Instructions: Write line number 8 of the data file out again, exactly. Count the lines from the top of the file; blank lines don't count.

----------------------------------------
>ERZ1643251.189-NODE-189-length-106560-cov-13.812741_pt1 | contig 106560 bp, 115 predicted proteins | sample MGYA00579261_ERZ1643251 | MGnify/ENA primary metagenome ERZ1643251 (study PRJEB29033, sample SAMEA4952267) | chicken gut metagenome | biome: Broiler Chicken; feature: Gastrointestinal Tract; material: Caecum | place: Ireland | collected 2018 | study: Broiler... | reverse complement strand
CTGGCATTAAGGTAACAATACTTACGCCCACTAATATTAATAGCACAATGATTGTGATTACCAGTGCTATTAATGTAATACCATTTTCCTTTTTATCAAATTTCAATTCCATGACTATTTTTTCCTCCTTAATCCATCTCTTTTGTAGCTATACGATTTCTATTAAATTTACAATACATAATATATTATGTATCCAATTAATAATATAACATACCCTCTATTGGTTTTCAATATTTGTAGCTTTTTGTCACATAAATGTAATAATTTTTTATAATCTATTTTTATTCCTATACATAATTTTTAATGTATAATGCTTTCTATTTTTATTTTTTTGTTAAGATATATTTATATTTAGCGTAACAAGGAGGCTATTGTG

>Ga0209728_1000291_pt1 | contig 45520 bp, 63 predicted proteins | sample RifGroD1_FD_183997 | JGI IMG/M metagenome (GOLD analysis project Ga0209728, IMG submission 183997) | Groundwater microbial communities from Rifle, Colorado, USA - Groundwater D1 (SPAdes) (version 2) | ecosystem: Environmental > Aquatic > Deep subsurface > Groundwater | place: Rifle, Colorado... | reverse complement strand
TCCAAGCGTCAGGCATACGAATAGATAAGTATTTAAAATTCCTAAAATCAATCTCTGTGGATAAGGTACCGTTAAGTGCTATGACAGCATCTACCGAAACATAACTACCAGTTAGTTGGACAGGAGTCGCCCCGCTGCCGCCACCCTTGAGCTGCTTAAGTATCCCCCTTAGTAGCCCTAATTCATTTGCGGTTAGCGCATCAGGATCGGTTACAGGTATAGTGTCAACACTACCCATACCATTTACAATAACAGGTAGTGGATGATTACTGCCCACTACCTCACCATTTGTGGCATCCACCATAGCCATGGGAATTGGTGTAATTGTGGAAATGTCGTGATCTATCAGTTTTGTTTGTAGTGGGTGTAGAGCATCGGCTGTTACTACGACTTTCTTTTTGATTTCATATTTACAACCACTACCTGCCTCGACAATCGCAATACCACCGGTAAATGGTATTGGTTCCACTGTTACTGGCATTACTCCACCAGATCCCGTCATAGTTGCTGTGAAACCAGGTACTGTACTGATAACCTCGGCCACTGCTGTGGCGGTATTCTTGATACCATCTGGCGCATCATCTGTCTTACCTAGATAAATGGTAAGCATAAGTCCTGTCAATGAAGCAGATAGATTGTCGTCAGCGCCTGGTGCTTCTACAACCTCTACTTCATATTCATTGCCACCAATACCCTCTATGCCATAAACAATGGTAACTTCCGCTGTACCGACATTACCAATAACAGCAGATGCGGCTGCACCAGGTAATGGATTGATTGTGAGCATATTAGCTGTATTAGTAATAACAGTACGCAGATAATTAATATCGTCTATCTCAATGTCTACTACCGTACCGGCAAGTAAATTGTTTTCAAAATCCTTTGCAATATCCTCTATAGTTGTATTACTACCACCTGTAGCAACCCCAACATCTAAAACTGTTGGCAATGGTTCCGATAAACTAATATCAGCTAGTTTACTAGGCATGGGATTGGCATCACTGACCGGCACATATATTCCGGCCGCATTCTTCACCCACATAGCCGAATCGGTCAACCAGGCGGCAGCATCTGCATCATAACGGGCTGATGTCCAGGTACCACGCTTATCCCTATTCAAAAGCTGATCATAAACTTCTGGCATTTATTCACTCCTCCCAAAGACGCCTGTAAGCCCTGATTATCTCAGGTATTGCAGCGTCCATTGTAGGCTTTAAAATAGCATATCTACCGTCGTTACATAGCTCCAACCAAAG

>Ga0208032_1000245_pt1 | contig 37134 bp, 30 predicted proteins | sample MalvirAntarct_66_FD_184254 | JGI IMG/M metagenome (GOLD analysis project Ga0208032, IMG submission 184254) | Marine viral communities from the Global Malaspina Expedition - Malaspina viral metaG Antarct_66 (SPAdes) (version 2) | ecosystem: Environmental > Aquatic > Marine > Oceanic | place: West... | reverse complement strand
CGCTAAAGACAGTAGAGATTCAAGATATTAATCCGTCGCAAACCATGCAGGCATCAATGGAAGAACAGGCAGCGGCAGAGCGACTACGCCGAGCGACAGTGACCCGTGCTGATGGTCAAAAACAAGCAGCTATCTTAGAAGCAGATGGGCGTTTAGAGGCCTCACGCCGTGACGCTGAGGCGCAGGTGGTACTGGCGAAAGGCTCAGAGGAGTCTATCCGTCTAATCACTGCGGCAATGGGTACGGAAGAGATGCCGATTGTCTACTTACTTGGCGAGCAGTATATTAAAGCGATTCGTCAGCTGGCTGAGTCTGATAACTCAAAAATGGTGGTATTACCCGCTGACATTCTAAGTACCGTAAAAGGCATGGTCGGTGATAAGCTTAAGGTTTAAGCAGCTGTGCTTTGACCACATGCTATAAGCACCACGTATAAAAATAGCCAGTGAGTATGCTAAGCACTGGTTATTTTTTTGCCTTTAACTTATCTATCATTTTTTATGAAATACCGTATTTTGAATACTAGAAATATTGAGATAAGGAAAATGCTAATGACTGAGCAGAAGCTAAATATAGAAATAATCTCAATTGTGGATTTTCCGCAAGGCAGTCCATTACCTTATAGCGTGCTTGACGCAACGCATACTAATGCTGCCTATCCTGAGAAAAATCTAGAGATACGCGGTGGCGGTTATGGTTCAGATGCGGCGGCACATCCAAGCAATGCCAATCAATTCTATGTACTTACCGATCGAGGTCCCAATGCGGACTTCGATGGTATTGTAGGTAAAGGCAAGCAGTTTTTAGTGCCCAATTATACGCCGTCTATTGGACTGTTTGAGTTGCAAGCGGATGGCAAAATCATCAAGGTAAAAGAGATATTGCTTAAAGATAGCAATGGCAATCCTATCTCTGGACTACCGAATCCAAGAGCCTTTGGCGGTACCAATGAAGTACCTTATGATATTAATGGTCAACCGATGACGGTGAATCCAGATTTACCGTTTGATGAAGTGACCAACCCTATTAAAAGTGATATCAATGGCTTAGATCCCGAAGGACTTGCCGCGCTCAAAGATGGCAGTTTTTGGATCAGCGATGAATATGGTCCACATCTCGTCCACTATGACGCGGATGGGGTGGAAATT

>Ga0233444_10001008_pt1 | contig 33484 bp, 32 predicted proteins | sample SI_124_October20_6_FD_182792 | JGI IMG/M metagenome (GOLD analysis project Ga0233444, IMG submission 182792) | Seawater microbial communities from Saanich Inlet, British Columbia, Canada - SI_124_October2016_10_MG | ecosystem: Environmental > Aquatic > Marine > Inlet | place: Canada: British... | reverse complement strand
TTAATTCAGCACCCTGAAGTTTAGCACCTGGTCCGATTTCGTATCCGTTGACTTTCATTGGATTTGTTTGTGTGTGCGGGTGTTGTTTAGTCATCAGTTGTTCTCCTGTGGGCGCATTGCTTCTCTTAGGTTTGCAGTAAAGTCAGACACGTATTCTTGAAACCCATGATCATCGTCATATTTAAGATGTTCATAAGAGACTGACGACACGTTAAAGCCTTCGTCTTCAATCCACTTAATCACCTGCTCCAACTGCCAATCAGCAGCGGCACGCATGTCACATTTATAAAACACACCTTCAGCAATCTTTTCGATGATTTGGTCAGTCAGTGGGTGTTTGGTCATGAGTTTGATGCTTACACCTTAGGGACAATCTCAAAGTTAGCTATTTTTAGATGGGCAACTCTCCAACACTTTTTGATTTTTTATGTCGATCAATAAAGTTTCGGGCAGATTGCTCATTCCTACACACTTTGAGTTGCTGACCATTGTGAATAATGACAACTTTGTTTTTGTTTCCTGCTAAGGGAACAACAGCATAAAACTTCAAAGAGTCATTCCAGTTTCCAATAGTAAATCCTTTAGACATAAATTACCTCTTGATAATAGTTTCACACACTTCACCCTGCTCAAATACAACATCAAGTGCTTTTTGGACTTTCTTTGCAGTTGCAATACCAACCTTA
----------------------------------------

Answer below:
TTAATTCAGCACCCTGAAGTTTAGCACCTGGTCCGATTTCGTATCCGTTGACTTTCATTGGATTTGTTTGTGTGTGCGGGTGTTGTTTAGTCATCAGTTGTTCTCCTGTGGGCGCATTGCTTCTCTTAGGTTTGCAGTAAAGTCAGACACGTATTCTTGAAACCCATGATCATCGTCATATTTAAGATGTTCATAAGAGACTGACGACACGTTAAAGCCTTCGTCTTCAATCCACTTAATCACCTGCTCCAACTGCCAATCAGCAGCGGCACGCATGTCACATTTATAAAACACACCTTCAGCAATCTTTTCGATGATTTGGTCAGTCAGTGGGTGTTTGGTCATGAGTTTGATGCTTACACCTTAGGGACAATCTCAAAGTTAGCTATTTTTAGATGGGCAACTCTCCAACACTTTTTGATTTTTTATGTCGATCAATAAAGTTTCGGGCAGATTGCTCATTCCTACACACTTTGAGTTGCTGACCATTGTGAATAATGACAACTTTGTTTTTGTTTCCTGCTAAGGGAACAACAGCATAAAACTTCAAAGAGTCATTCCAGTTTCCAATAGTAAATCCTTTAGACATAAATTACCTCTTGATAATAGTTTCACACACTTCACCCTGCTCAAATACAACATCAAGTGCTTTTTGGACTTTCTTTGCAGTTGCAATACCAACCTTA